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What is the Roof Top Unit Challenge?

Mar 2, 2016 10:00:00 AM

Recently I researched the “Roof Top Unit Challenge” which was created by the U.S. Department of Energy (DOE). What is the Roof Top Unit challenge? Launched in January 2011, the DOE released a design specification or commercial RTUs (Roof Top Units) with capacities ranging between 10 and 20 tons. RTUs built to match this specification are expected to have reduced energy usage by as much as 50% compared to a code compliant RTU. There is a large dependency on the building type and location of the RTU in relation to amount of energy savings. Since January 2011, top performing RTU manufacturers are working to design units that meet this specification. In this post, I will discuss what it takes for a unit to be part of the RTU Challenge and which manufacturers have models that are designed to meet this performance specification. 


RTU Challenge Specification

The RTU challenge has a complete specification describing what is required of an RTU and associated system. In order to calculate the efficiency of an RTU, there are three different metrics that can be used: 

  1. Energy-efficiency ratio (EER) – Refers to the ratio of the cooling rate compared to the inputted power at full-load conditions.
  2. Seasonal energy-efficiency ratio (SEER) – Refers to a seasonally adjusted rating (only applies for RTUs with a cooling capacity less than 65,000 BTU/hour).
  3. RTU Challenge uses: Integrated energy-efficiency ratio (IEER) – Refers to overall operating efficiency at different part-load capacities

IEER (part-load capacities) is a better metric to use because full load is generally only experienced 2-3% of the operating time. The RTU challenge requires an IEER of at least 18.0 (ASHRAE 90.1 – 2013 requires an IEER of 12.7). In addition to an IEER requirement, the RTU must also have direct digitals controls (DDC) to allow for proper monitoring and trending as well as operational fault detection (just to name a few).

How Manufacturers Achieve this Efficiency

The main features that enable a unit to meet the RTU Challenge specification are:

  • Efficient compressor controls (either staged-capacity or variable-capacity to reduce energy consumption during part-load operation)
  • Efficient fan motors with variable speed controls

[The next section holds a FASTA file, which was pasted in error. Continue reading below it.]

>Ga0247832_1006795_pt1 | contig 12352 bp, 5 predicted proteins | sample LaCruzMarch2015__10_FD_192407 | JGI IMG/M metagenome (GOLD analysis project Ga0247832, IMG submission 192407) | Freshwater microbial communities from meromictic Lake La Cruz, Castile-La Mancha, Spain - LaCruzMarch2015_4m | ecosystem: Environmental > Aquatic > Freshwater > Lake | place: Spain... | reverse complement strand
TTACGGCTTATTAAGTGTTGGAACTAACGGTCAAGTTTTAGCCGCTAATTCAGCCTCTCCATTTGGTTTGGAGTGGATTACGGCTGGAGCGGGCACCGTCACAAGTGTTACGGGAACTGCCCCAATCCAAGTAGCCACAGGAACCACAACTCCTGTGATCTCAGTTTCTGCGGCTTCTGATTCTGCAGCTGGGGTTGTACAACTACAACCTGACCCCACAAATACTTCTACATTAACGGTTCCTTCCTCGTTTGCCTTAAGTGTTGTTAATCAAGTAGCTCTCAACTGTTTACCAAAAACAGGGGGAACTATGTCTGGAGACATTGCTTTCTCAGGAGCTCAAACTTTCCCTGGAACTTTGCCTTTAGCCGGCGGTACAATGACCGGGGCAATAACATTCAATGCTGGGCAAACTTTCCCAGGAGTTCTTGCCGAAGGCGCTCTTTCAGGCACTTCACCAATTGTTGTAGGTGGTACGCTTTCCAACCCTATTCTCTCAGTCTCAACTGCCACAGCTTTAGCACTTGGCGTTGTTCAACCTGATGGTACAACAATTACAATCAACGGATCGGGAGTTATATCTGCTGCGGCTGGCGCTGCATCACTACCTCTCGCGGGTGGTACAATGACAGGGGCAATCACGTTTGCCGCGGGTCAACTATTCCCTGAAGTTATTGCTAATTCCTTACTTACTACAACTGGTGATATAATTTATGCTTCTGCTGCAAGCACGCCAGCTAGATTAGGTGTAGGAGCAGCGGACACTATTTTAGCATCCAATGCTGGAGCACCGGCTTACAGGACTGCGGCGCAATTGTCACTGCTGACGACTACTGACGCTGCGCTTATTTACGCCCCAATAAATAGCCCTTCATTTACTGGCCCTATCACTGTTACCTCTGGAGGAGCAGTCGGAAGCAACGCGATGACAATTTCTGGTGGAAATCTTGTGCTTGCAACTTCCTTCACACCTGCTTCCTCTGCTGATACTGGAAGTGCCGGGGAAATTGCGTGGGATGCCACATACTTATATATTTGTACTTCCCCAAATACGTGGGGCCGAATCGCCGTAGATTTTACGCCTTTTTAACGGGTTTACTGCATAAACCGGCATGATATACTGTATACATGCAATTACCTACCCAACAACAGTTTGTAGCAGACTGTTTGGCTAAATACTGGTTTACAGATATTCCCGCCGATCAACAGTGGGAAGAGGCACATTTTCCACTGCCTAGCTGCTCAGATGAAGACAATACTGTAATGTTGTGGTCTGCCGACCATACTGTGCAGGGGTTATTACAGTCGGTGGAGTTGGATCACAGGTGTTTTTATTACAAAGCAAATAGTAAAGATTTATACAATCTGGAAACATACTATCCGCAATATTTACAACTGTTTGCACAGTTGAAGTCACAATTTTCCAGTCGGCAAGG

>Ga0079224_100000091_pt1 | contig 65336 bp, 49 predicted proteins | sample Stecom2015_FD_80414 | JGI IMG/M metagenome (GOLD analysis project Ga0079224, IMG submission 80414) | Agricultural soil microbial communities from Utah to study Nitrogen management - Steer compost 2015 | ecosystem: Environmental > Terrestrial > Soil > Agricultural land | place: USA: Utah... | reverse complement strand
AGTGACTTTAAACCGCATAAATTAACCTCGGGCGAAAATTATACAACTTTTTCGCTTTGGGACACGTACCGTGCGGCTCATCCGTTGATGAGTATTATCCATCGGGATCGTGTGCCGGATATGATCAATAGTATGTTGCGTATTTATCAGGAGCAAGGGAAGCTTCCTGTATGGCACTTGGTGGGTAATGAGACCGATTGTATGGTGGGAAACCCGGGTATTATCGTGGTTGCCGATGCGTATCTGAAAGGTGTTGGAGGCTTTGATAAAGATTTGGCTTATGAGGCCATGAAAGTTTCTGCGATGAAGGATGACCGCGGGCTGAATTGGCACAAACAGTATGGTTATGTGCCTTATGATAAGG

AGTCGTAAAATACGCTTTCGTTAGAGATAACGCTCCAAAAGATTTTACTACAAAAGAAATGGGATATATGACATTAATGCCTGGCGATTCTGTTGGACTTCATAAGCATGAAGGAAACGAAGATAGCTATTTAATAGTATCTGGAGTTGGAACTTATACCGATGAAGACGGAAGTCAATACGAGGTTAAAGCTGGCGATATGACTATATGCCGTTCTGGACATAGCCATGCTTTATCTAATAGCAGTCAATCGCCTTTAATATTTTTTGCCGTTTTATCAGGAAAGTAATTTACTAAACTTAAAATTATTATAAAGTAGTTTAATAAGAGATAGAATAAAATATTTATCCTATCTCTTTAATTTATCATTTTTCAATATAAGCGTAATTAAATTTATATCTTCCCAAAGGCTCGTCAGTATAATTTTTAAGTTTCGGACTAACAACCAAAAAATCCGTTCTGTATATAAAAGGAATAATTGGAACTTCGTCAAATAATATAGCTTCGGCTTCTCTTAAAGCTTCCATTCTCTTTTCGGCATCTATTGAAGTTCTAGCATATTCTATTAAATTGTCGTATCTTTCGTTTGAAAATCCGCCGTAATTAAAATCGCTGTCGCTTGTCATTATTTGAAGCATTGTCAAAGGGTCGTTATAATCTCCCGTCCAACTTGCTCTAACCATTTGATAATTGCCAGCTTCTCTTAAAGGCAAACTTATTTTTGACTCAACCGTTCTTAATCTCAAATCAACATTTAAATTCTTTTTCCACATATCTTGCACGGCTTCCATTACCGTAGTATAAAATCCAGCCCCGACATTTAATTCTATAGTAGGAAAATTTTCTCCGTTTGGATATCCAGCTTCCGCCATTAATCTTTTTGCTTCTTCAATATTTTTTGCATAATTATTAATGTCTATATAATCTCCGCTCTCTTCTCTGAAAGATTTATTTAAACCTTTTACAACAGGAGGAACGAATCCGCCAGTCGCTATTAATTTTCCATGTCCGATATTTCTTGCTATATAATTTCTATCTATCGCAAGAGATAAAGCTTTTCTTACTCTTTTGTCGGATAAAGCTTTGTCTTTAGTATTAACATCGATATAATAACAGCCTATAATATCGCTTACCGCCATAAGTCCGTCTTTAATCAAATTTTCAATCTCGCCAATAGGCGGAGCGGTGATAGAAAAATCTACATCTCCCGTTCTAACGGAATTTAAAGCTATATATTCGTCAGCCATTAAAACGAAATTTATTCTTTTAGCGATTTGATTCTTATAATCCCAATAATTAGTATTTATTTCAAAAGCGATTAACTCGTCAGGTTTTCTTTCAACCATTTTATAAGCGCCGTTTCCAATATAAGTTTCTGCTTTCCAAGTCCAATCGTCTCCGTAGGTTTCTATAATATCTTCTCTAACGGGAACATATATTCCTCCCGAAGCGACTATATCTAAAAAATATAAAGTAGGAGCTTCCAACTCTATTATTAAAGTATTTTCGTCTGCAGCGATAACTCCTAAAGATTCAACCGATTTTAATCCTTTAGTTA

• Economizer (provides free cooling when the outside air has opportune characteristics)
  • Efficient condenser options (air-cooled condensers are being improved to increase the rate of heat removal) 

In May 2012, the Rebel rooftop unit manufactured by Daikin became the first to meet the RTU Challenge. In May 2013, the WeatherExpert unit manufactured by Carrier became the second to meet the Challenge. Currently, there are five companies that offer RTUs that meet the performance specification (Daikin, Carrier, Lennox, 7AC Technologies, and Rheem). 

Advanced RTU Campaign

The DOE’s Office of Energy Efficiency and Renewable Energy’s Better Buildings Alliance have developed the Advanced RTU Campaign to help promote the RTU Challenge. This campaign not only includes high-performance RTUs, but also retrofit control devices for existing units. The campaign describes the RTU candidates for either unit replacement or controls retrofit.

 Per the Better Buildings Alliance, a good candidate for an RTU replacement has the following characteristics:

  • Greater than 10 years old
  • Poor operating conditions
  • Requires expensive repairs or constantly replacing/fixing part of the unit
  • Building requires improved control (humidity and comfort)
  • There is already a planned comprehensive retrofit for the building
  • Unit uses an obsolete refrigerant (R22)

 A good candidate for a retrofit with new controllers has the following characteristics:

  • Greater than 7 tons cooling capacity
  • Less than 10 years old
  • Has constant speed fan control and constant ventilation
  • In decent working condition with an expected additional lifetime of 5 years or more.

 For further reading, I would recommend checking out the website for the Advanced RTU Campaign. Of course, if you have an RTU that you’re thinking about upgrading or replacing, Cx Associates would be happy to discuss your available options and the energy savings

Written by Katie Mason